FIG. 1 is a block diagram showing a schematic structure of a power supply system that employs a state estimating device for a secondary battery according to an embodiment of the present invention and uses the secondary battery as a power supply.

FIG. 2 is a conceptual diagram schematically illustrating an internal structure of a secondary battery 10 expressed by a battery model.

FIG. 3 is a conceptual diagram showing a structural example of a map illustrating change characteristics of an open-circuit voltage with respect to changes in local SOC.

FIG. 4 is a conceptual diagram showing change characteristics of a diffusion coefficient with respect to changes in battery temperature.

FIG. 5 is a flowchart illustrating a method of estimating a charging rate (SOC) using a battery model equation according to the embodiment of the present invention.

FIG. 6 is a conceptual diagram showing a structural example of a map illustrating the relationship between an average lithium concentration in an active material model and the charging rate.

FIG. 7 is a diagram showing an example of change characteristics of the open-circuit voltage with respect to discharge time from a full charge state, when the secondary battery is in an initial state and after the secondary battery is deteriorated.

FIG. 8 is a schematic diagram showing changes in single electrode open-circuit potential associated with a reduction in single electrode capacity.

FIG. 9 is a schematic diagram showing an offset of a correspondence between a composition of a positive electrode and a composition of a negative electrode.

FIG. 10 is a schematic diagram illustrating an offset of the correspondence between the composition of the positive electrode and the composition of the negative electrode due to deterioration.

FIG. 11 is a diagram for illustrating a relational equation established between an average charging rate θlave in an active material of the positive electrode and an average charging rate θ2ave in an active material of the negative electrode.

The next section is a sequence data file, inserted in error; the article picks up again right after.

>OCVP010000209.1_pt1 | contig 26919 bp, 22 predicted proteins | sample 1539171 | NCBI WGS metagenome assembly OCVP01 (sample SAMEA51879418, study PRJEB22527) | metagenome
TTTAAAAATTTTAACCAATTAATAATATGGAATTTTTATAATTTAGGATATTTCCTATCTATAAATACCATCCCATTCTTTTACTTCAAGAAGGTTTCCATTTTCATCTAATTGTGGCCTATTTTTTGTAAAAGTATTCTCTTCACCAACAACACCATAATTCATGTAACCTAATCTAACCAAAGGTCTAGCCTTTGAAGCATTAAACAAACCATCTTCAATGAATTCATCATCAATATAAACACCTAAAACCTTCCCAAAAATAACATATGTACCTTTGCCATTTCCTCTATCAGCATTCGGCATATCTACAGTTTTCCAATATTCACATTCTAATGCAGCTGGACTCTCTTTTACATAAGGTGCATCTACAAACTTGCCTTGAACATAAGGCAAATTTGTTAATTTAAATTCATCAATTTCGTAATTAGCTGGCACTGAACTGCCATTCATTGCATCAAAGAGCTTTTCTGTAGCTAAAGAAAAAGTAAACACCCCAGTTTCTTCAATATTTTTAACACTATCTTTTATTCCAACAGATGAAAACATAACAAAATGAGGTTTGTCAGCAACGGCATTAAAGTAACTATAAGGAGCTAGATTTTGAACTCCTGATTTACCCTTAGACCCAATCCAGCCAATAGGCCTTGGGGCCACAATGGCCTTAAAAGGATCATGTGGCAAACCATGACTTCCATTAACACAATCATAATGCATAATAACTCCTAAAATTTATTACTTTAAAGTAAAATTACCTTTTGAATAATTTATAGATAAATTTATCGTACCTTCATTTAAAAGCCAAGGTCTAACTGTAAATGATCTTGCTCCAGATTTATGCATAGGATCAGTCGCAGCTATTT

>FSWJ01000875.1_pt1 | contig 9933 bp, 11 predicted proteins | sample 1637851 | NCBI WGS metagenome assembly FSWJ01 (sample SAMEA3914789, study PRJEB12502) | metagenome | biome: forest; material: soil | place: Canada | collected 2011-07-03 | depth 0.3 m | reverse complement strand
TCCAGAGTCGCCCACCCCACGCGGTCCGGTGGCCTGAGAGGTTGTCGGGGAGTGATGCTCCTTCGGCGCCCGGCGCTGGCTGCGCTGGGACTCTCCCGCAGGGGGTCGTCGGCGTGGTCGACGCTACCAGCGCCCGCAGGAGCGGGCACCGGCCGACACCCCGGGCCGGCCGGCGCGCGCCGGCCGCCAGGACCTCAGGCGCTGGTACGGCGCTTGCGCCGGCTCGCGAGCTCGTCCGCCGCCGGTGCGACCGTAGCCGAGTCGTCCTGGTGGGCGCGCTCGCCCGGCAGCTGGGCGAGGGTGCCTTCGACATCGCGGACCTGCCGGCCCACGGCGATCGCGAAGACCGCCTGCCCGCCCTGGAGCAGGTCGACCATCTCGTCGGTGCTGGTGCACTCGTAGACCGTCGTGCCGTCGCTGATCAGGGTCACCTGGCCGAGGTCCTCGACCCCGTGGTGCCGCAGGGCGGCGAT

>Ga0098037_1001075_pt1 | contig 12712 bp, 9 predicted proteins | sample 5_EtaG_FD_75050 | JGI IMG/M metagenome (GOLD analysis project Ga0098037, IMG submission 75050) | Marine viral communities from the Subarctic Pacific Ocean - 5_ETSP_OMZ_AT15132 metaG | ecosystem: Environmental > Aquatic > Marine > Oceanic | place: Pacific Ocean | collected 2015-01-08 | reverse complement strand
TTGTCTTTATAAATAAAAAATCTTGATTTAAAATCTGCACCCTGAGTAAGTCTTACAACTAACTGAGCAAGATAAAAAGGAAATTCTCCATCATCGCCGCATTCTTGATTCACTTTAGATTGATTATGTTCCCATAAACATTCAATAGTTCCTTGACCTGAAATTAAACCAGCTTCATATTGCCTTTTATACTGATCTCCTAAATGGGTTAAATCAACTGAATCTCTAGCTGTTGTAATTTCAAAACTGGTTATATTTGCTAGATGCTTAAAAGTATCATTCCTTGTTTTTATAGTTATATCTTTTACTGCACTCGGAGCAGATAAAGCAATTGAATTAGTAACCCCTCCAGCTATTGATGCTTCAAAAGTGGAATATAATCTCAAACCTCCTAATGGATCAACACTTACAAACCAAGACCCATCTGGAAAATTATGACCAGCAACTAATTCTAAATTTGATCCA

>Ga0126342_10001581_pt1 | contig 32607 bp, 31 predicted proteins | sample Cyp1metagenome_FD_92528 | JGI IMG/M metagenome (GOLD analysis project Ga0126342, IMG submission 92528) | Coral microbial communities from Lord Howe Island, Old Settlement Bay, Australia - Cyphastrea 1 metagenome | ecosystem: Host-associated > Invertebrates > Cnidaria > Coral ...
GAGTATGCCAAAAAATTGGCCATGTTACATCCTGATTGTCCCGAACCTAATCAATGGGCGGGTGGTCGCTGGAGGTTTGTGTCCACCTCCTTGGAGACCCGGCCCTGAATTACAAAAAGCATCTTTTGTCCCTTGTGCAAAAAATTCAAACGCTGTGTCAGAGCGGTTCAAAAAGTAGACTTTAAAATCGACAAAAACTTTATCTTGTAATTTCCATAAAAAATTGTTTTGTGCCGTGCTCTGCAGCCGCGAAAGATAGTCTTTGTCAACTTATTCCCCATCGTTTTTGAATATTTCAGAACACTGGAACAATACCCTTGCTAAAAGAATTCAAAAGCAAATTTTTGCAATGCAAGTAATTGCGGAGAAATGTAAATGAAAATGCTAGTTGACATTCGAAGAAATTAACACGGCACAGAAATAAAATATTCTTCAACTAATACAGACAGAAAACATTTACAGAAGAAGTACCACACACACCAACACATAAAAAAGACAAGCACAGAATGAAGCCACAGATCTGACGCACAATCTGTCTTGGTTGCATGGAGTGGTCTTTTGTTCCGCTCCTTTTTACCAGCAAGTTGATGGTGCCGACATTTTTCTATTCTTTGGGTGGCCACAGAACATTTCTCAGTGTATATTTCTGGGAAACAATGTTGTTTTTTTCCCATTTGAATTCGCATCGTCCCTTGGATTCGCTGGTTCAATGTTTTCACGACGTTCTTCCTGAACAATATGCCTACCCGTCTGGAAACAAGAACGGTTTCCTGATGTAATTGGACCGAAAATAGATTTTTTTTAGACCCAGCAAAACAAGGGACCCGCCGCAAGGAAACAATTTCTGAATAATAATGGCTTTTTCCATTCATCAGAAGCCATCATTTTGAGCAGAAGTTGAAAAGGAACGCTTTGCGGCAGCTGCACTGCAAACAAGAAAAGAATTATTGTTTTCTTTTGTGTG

FIG. 12 is a block diagram illustrating a structure for estimating deterioration of a battery capacity according to a first embodiment.

FIG. 13 is a diagram illustrating a timing when the structure shown in FIG. 12 estimates deterioration of the battery capacity.

FIG. 14 is a conceptual diagram showing a condition of an estimated SOC value for estimating a capacity deterioration parameter.

FIG. 15 is a diagram showing the relationship of a summed actual current value Si and a summed estimated current value Sie with respect to the estimated SOC value when the secondary battery is deteriorated.

FIG. 16 is a diagram showing the relationship between a current summation estimation error ΔSi and the SOC based on FIG. 15.

FIG. 17 is a flowchart illustrating processing for estimating the capacity deterioration parameter by a parameter estimating unit 130.

FIG. 18 is a flowchart illustrating processing for reflecting the capacity deterioration parameter in the battery model, which is executed by a battery state estimating unit 110 at the time of initialization of the battery model.

FIG. 19 is a diagram showing changes in current summation estimation error ΔSi with respect to the estimated SOC value when estimation of the capacity deterioration parameter and reflection of the capacity deterioration parameter in the battery model are repeated.

FIG. 20 is a diagram showing a result obtained by repeatedly estimating a positive and negative electrode compositions correspondence offset capacity ΔQs.

FIG. 21 is a diagram showing temporal transition of the estimated SOC value when learning of the capacity deterioration parameter is not performed.

FIG. 22 is a diagram showing an SOC estimation error based on FIG. 21.

FIG. 23 is a diagram showing temporal transition of the estimated SOC value when learning of the capacity deterioration parameter is performed.

FIG. 24 is a diagram showing the SOC estimation error based on FIG. 23.

FIG. 25 is a diagram showing a result obtained by estimating a full charge capacity maintenance rate dQrate when an accelerated deterioration test of the secondary battery is conducted.

FIG. 26 is a block diagram illustrating a structure for estimating deterioration of the battery capacity according to a second embodiment.

FIG. 27 is a flowchart illustrating a method of calculating an estimated battery charging rate value and an estimated battery voltage value Ve from a battery current Ib and a battery temperature Tb.

FIG. 28 is a schematic diagram showing the relationship of a difference ΔV between an estimated battery voltage value and a measured battery voltage value with respect to an SOC change amount ΔSOC.

FIG. 29 is a flowchart illustrating processing for estimating the capacity deterioration parameter by a parameter estimating unit 130A.

FIG. 30 is a block diagram illustrating SOC shift control in the power supply system shown in FIG. 1.

FIG. 31 is a conceptual diagram of the SOC shift control for estimating the capacity deterioration parameter.